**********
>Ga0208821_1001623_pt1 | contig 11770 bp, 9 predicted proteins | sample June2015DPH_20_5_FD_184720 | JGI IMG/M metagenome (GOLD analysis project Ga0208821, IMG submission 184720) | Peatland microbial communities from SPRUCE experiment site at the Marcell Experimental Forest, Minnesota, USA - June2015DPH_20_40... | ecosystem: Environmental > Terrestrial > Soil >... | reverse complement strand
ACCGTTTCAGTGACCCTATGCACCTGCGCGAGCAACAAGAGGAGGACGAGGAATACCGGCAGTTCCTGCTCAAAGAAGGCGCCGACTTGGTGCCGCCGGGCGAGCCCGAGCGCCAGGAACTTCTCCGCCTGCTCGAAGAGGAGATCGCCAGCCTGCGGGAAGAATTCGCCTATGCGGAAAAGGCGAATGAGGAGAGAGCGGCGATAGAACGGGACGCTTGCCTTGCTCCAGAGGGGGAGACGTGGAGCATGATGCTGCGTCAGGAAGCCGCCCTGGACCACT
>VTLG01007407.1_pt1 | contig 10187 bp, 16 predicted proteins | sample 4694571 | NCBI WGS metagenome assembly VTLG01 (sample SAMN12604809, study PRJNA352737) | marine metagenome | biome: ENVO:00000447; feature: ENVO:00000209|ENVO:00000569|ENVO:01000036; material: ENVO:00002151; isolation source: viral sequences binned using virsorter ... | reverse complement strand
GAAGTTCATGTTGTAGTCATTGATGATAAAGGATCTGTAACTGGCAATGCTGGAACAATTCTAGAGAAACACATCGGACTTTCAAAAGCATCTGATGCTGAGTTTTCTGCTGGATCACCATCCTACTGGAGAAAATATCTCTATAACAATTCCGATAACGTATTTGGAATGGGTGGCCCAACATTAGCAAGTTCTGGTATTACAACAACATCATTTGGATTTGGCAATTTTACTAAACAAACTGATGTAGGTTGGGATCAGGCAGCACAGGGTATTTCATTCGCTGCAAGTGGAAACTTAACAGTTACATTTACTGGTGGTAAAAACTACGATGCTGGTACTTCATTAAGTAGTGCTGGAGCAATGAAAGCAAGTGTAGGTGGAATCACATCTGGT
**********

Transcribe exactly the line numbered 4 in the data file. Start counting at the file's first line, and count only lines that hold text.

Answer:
GAAGTTCATGTTGTAGTCATTGATGATAAAGGATCTGTAACTGGCAATGCTGGAACAATTCTAGAGAAACACATCGGACTTTCAAAAGCATCTGATGCTGAGTTTTCTGCTGGATCACCATCCTACTGGAGAAAATATCTCTATAACAATTCCGATAACGTATTTGGAATGGGTGGCCCAACATTAGCAAGTTCTGGTATTACAACAACATCATTTGGATTTGGCAATTTTACTAAACAAACTGATGTAGGTTGGGATCAGGCAGCACAGGGTATTTCATTCGCTGCAAGTGGAAACTTAACAGTTACATTTACTGGTGGTAAAAACTACGATGCTGGTACTTCATTAAGTAGTGCTGGAGCAATGAAAGCAAGTGTAGGTGGAATCACATCTGGT